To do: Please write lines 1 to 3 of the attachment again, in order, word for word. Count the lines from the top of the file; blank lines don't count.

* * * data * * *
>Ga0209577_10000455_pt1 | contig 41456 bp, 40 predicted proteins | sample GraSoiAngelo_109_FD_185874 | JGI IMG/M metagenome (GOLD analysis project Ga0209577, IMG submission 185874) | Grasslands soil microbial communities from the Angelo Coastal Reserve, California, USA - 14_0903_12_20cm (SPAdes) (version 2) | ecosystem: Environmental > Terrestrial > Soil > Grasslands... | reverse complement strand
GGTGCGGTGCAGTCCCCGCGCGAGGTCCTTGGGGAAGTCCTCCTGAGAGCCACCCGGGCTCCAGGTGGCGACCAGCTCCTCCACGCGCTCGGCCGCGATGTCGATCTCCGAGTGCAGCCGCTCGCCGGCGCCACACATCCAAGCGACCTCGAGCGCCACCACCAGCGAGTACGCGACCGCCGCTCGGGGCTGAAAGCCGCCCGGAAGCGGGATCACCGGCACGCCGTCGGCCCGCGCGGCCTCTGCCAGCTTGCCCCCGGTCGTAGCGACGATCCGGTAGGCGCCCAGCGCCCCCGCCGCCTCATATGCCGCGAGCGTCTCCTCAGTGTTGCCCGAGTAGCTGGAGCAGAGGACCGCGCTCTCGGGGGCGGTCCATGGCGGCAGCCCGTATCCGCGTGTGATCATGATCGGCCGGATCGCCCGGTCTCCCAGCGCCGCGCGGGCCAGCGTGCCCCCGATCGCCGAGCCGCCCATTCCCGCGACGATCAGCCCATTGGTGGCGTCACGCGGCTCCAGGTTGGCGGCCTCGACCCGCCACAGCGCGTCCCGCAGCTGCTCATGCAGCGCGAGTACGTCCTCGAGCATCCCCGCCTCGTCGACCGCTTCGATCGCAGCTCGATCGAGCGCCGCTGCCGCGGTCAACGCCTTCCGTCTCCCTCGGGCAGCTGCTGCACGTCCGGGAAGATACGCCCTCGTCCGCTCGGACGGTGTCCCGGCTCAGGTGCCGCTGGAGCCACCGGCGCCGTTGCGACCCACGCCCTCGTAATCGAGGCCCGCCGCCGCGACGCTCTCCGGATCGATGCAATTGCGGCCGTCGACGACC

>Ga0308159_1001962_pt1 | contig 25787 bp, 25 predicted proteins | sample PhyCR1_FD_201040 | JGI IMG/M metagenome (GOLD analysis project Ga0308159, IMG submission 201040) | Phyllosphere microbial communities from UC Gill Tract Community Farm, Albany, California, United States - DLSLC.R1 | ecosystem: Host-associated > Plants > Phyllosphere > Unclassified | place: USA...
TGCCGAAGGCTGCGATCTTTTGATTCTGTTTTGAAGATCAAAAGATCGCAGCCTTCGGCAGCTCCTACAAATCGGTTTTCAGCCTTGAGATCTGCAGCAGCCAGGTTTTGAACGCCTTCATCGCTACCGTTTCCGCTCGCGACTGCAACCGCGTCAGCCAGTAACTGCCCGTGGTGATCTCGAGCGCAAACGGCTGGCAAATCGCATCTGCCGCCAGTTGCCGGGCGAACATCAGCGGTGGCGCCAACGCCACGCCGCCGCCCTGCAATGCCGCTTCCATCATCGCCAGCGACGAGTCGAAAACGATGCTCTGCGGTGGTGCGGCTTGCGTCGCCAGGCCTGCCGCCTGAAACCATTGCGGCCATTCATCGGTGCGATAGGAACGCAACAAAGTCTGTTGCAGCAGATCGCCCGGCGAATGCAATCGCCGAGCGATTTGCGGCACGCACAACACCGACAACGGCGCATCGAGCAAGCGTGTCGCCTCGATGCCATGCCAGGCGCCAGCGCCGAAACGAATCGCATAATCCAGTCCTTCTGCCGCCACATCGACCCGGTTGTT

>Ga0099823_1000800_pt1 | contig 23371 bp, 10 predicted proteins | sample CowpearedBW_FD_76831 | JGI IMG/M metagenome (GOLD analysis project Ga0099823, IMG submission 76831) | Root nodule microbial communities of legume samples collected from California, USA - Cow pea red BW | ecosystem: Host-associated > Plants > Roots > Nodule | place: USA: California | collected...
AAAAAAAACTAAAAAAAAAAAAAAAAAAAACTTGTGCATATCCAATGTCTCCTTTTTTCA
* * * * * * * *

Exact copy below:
>Ga0209577_10000455_pt1 | contig 41456 bp, 40 predicted proteins | sample GraSoiAngelo_109_FD_185874 | JGI IMG/M metagenome (GOLD analysis project Ga0209577, IMG submission 185874) | Grasslands soil microbial communities from the Angelo Coastal Reserve, California, USA - 14_0903_12_20cm (SPAdes) (version 2) | ecosystem: Environmental > Terrestrial > Soil > Grasslands... | reverse complement strand
GGTGCGGTGCAGTCCCCGCGCGAGGTCCTTGGGGAAGTCCTCCTGAGAGCCACCCGGGCTCCAGGTGGCGACCAGCTCCTCCACGCGCTCGGCCGCGATGTCGATCTCCGAGTGCAGCCGCTCGCCGGCGCCACACATCCAAGCGACCTCGAGCGCCACCACCAGCGAGTACGCGACCGCCGCTCGGGGCTGAAAGCCGCCCGGAAGCGGGATCACCGGCACGCCGTCGGCCCGCGCGGCCTCTGCCAGCTTGCCCCCGGTCGTAGCGACGATCCGGTAGGCGCCCAGCGCCCCCGCCGCCTCATATGCCGCGAGCGTCTCCTCAGTGTTGCCCGAGTAGCTGGAGCAGAGGACCGCGCTCTCGGGGGCGGTCCATGGCGGCAGCCCGTATCCGCGTGTGATCATGATCGGCCGGATCGCCCGGTCTCCCAGCGCCGCGCGGGCCAGCGTGCCCCCGATCGCCGAGCCGCCCATTCCCGCGACGATCAGCCCATTGGTGGCGTCACGCGGCTCCAGGTTGGCGGCCTCGACCCGCCACAGCGCGTCCCGCAGCTGCTCATGCAGCGCGAGTACGTCCTCGAGCATCCCCGCCTCGTCGACCGCTTCGATCGCAGCTCGATCGAGCGCCGCTGCCGCGGTCAACGCCTTCCGTCTCCCTCGGGCAGCTGCTGCACGTCCGGGAAGATACGCCCTCGTCCGCTCGGACGGTGTCCCGGCTCAGGTGCCGCTGGAGCCACCGGCGCCGTTGCGACCCACGCCCTCGTAATCGAGGCCCGCCGCCGCGACGCTCTCCGGATCGATGCAATTGCGGCCGTCGACGACC

>Ga0308159_1001962_pt1 | contig 25787 bp, 25 predicted proteins | sample PhyCR1_FD_201040 | JGI IMG/M metagenome (GOLD analysis project Ga0308159, IMG submission 201040) | Phyllosphere microbial communities from UC Gill Tract Community Farm, Albany, California, United States - DLSLC.R1 | ecosystem: Host-associated > Plants > Phyllosphere > Unclassified | place: USA...